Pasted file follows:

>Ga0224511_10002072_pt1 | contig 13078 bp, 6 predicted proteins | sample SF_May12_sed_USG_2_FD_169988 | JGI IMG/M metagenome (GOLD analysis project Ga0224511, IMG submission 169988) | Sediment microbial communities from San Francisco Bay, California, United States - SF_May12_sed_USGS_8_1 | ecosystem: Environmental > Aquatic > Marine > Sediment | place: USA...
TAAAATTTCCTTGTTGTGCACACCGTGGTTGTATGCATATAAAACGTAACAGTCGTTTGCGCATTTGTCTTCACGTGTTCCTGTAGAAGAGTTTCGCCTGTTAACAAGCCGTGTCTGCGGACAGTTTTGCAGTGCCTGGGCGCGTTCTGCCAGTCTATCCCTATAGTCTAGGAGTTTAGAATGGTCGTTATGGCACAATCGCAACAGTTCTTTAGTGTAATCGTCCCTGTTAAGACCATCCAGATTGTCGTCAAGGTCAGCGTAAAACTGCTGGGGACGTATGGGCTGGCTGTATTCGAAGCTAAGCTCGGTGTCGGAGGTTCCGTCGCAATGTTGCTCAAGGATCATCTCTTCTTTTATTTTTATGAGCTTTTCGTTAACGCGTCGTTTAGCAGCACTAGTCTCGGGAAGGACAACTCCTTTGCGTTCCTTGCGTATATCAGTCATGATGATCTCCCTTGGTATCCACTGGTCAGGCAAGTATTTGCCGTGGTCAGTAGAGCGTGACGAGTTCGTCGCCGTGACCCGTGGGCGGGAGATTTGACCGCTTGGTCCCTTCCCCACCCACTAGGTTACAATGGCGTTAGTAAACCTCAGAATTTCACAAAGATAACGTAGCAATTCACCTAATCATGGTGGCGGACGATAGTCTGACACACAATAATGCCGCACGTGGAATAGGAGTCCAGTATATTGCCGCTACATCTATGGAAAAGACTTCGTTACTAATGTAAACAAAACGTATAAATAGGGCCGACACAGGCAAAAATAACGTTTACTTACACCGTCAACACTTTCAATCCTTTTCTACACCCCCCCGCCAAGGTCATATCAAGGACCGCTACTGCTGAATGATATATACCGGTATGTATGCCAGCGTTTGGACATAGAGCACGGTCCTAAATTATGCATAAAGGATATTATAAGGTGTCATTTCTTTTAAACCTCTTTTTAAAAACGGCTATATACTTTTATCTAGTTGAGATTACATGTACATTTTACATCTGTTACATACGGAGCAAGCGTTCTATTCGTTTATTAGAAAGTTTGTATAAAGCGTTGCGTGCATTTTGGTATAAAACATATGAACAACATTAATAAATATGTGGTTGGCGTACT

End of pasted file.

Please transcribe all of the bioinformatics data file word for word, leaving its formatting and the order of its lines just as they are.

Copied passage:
>Ga0224511_10002072_pt1 | contig 13078 bp, 6 predicted proteins | sample SF_May12_sed_USG_2_FD_169988 | JGI IMG/M metagenome (GOLD analysis project Ga0224511, IMG submission 169988) | Sediment microbial communities from San Francisco Bay, California, United States - SF_May12_sed_USGS_8_1 | ecosystem: Environmental > Aquatic > Marine > Sediment | place: USA...
TAAAATTTCCTTGTTGTGCACACCGTGGTTGTATGCATATAAAACGTAACAGTCGTTTGCGCATTTGTCTTCACGTGTTCCTGTAGAAGAGTTTCGCCTGTTAACAAGCCGTGTCTGCGGACAGTTTTGCAGTGCCTGGGCGCGTTCTGCCAGTCTATCCCTATAGTCTAGGAGTTTAGAATGGTCGTTATGGCACAATCGCAACAGTTCTTTAGTGTAATCGTCCCTGTTAAGACCATCCAGATTGTCGTCAAGGTCAGCGTAAAACTGCTGGGGACGTATGGGCTGGCTGTATTCGAAGCTAAGCTCGGTGTCGGAGGTTCCGTCGCAATGTTGCTCAAGGATCATCTCTTCTTTTATTTTTATGAGCTTTTCGTTAACGCGTCGTTTAGCAGCACTAGTCTCGGGAAGGACAACTCCTTTGCGTTCCTTGCGTATATCAGTCATGATGATCTCCCTTGGTATCCACTGGTCAGGCAAGTATTTGCCGTGGTCAGTAGAGCGTGACGAGTTCGTCGCCGTGACCCGTGGGCGGGAGATTTGACCGCTTGGTCCCTTCCCCACCCACTAGGTTACAATGGCGTTAGTAAACCTCAGAATTTCACAAAGATAACGTAGCAATTCACCTAATCATGGTGGCGGACGATAGTCTGACACACAATAATGCCGCACGTGGAATAGGAGTCCAGTATATTGCCGCTACATCTATGGAAAAGACTTCGTTACTAATGTAAACAAAACGTATAAATAGGGCCGACACAGGCAAAAATAACGTTTACTTACACCGTCAACACTTTCAATCCTTTTCTACACCCCCCCGCCAAGGTCATATCAAGGACCGCTACTGCTGAATGATATATACCGGTATGTATGCCAGCGTTTGGACATAGAGCACGGTCCTAAATTATGCATAAAGGATATTATAAGGTGTCATTTCTTTTAAACCTCTTTTTAAAAACGGCTATATACTTTTATCTAGTTGAGATTACATGTACATTTTACATCTGTTACATACGGAGCAAGCGTTCTATTCGTTTATTAGAAAGTTTGTATAAAGCGTTGCGTGCATTTTGGTATAAAACATATGAACAACATTAATAAATATGTGGTTGGCGTACT